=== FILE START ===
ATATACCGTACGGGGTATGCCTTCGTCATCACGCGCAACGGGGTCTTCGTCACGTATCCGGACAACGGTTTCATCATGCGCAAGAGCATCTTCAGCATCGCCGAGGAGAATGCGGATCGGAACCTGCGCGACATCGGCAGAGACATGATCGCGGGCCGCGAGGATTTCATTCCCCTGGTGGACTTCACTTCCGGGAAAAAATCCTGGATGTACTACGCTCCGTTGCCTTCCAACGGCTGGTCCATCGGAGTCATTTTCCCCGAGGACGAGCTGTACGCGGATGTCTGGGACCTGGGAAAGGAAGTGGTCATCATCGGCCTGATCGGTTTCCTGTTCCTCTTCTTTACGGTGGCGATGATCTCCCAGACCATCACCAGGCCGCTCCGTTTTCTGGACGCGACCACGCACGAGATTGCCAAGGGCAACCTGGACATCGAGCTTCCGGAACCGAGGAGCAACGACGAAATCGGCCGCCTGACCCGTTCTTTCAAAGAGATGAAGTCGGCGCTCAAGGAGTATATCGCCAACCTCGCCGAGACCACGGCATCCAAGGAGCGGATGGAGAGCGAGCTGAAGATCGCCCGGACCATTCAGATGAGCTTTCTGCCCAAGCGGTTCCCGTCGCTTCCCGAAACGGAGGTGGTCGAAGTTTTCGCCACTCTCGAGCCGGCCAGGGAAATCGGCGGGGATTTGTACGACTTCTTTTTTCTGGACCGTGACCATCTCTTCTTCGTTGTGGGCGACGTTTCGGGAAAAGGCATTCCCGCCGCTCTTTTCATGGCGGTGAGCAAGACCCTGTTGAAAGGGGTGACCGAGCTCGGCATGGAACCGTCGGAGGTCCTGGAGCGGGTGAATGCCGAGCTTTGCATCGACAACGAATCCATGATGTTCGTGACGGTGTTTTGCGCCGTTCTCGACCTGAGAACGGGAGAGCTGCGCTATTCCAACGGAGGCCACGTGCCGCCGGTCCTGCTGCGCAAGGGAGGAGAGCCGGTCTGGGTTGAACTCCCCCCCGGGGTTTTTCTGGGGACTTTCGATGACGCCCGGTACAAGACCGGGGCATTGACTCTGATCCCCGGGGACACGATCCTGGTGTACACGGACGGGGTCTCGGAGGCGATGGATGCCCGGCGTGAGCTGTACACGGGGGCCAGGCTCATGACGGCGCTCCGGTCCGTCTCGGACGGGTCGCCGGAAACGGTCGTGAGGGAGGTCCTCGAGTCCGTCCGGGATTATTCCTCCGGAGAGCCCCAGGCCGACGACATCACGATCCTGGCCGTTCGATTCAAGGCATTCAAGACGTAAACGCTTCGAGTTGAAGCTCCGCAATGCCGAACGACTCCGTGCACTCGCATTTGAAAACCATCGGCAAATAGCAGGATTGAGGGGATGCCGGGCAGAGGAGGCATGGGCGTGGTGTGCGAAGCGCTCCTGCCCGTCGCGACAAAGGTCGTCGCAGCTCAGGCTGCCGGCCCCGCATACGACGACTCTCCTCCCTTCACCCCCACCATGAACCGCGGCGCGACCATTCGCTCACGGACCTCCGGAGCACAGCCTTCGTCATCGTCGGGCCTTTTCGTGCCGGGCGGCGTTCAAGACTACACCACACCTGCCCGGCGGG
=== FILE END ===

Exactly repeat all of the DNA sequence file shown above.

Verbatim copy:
ATATACCGTACGGGGTATGCCTTCGTCATCACGCGCAACGGGGTCTTCGTCACGTATCCGGACAACGGTTTCATCATGCGCAAGAGCATCTTCAGCATCGCCGAGGAGAATGCGGATCGGAACCTGCGCGACATCGGCAGAGACATGATCGCGGGCCGCGAGGATTTCATTCCCCTGGTGGACTTCACTTCCGGGAAAAAATCCTGGATGTACTACGCTCCGTTGCCTTCCAACGGCTGGTCCATCGGAGTCATTTTCCCCGAGGACGAGCTGTACGCGGATGTCTGGGACCTGGGAAAGGAAGTGGTCATCATCGGCCTGATCGGTTTCCTGTTCCTCTTCTTTACGGTGGCGATGATCTCCCAGACCATCACCAGGCCGCTCCGTTTTCTGGACGCGACCACGCACGAGATTGCCAAGGGCAACCTGGACATCGAGCTTCCGGAACCGAGGAGCAACGACGAAATCGGCCGCCTGACCCGTTCTTTCAAAGAGATGAAGTCGGCGCTCAAGGAGTATATCGCCAACCTCGCCGAGACCACGGCATCCAAGGAGCGGATGGAGAGCGAGCTGAAGATCGCCCGGACCATTCAGATGAGCTTTCTGCCCAAGCGGTTCCCGTCGCTTCCCGAAACGGAGGTGGTCGAAGTTTTCGCCACTCTCGAGCCGGCCAGGGAAATCGGCGGGGATTTGTACGACTTCTTTTTTCTGGACCGTGACCATCTCTTCTTCGTTGTGGGCGACGTTTCGGGAAAAGGCATTCCCGCCGCTCTTTTCATGGCGGTGAGCAAGACCCTGTTGAAAGGGGTGACCGAGCTCGGCATGGAACCGTCGGAGGTCCTGGAGCGGGTGAATGCCGAGCTTTGCATCGACAACGAATCCATGATGTTCGTGACGGTGTTTTGCGCCGTTCTCGACCTGAGAACGGGAGAGCTGCGCTATTCCAACGGAGGCCACGTGCCGCCGGTCCTGCTGCGCAAGGGAGGAGAGCCGGTCTGGGTTGAACTCCCCCCCGGGGTTTTTCTGGGGACTTTCGATGACGCCCGGTACAAGACCGGGGCATTGACTCTGATCCCCGGGGACACGATCCTGGTGTACACGGACGGGGTCTCGGAGGCGATGGATGCCCGGCGTGAGCTGTACACGGGGGCCAGGCTCATGACGGCGCTCCGGTCCGTCTCGGACGGGTCGCCGGAAACGGTCGTGAGGGAGGTCCTCGAGTCCGTCCGGGATTATTCCTCCGGAGAGCCCCAGGCCGACGACATCACGATCCTGGCCGTTCGATTCAAGGCATTCAAGACGTAAACGCTTCGAGTTGAAGCTCCGCAATGCCGAACGACTCCGTGCACTCGCATTTGAAAACCATCGGCAAATAGCAGGATTGAGGGGATGCCGGGCAGAGGAGGCATGGGCGTGGTGTGCGAAGCGCTCCTGCCCGTCGCGACAAAGGTCGTCGCAGCTCAGGCTGCCGGCCCCGCATACGACGACTCTCCTCCCTTCACCCCCACCATGAACCGCGGCGCGACCATTCGCTCACGGACCTCCGGAGCACAGCCTTCGTCATCGTCGGGCCTTTTCGTGCCGGGCGGCGTTCAAGACTACACCACACCTGCCCGGCGGG